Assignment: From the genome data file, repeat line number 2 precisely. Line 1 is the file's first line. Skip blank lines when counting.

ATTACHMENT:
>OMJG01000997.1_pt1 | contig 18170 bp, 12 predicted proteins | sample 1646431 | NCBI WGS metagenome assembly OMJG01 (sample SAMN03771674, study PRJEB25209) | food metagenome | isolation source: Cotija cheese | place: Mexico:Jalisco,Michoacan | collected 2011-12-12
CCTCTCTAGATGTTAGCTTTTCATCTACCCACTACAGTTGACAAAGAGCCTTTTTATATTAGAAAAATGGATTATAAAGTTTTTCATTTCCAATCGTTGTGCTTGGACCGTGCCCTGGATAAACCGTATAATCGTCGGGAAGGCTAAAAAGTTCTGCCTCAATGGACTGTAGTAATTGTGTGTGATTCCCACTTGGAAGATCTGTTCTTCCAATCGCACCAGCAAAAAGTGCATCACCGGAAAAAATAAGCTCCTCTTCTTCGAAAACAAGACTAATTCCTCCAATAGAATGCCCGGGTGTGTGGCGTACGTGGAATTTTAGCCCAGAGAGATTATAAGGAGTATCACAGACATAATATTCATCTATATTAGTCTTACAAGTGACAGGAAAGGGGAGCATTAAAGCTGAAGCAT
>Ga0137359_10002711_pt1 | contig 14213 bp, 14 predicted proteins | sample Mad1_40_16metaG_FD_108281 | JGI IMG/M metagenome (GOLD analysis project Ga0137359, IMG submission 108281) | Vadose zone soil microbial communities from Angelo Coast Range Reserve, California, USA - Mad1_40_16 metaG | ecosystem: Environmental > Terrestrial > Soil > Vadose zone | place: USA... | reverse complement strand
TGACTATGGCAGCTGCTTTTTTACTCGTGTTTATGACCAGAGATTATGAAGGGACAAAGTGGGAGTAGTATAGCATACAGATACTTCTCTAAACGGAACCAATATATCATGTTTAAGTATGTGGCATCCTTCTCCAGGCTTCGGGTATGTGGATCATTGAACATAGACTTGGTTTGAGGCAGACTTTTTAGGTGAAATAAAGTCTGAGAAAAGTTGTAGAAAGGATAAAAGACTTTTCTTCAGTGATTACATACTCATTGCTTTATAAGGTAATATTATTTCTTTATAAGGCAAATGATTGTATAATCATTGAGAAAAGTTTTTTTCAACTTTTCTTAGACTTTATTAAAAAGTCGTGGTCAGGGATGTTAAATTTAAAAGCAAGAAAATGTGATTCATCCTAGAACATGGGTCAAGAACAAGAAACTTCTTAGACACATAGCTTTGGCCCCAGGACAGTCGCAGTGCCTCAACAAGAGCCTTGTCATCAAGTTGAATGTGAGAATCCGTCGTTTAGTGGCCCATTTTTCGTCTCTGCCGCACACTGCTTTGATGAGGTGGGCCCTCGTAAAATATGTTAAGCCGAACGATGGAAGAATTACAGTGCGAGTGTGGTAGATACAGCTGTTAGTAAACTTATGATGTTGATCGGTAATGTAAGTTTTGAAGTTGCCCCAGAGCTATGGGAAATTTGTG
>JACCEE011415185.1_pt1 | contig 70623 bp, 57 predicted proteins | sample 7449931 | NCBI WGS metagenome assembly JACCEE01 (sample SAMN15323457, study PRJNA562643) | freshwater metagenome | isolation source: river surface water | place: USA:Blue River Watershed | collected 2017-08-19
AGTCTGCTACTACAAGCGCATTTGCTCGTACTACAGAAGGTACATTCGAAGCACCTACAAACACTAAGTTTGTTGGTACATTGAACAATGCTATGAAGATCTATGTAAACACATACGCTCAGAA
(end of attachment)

CCTCTCTAGATGTTAGCTTTTCATCTACCCACTACAGTTGACAAAGAGCCTTTTTATATTAGAAAAATGGATTATAAAGTTTTTCATTTCCAATCGTTGTGCTTGGACCGTGCCCTGGATAAACCGTATAATCGTCGGGAAGGCTAAAAAGTTCTGCCTCAATGGACTGTAGTAATTGTGTGTGATTCCCACTTGGAAGATCTGTTCTTCCAATCGCACCAGCAAAAAGTGCATCACCGGAAAAAATAAGCTCCTCTTCTTCGAAAACAAGACTAATTCCTCCAATAGAATGCCCGGGTGTGTGGCGTACGTGGAATTTTAGCCCAGAGAGATTATAAGGAGTATCACAGACATAATATTCATCTATATTAGTCTTACAAGTGACAGGAAAGGGGAGCATTAAAGCTGAAGCAT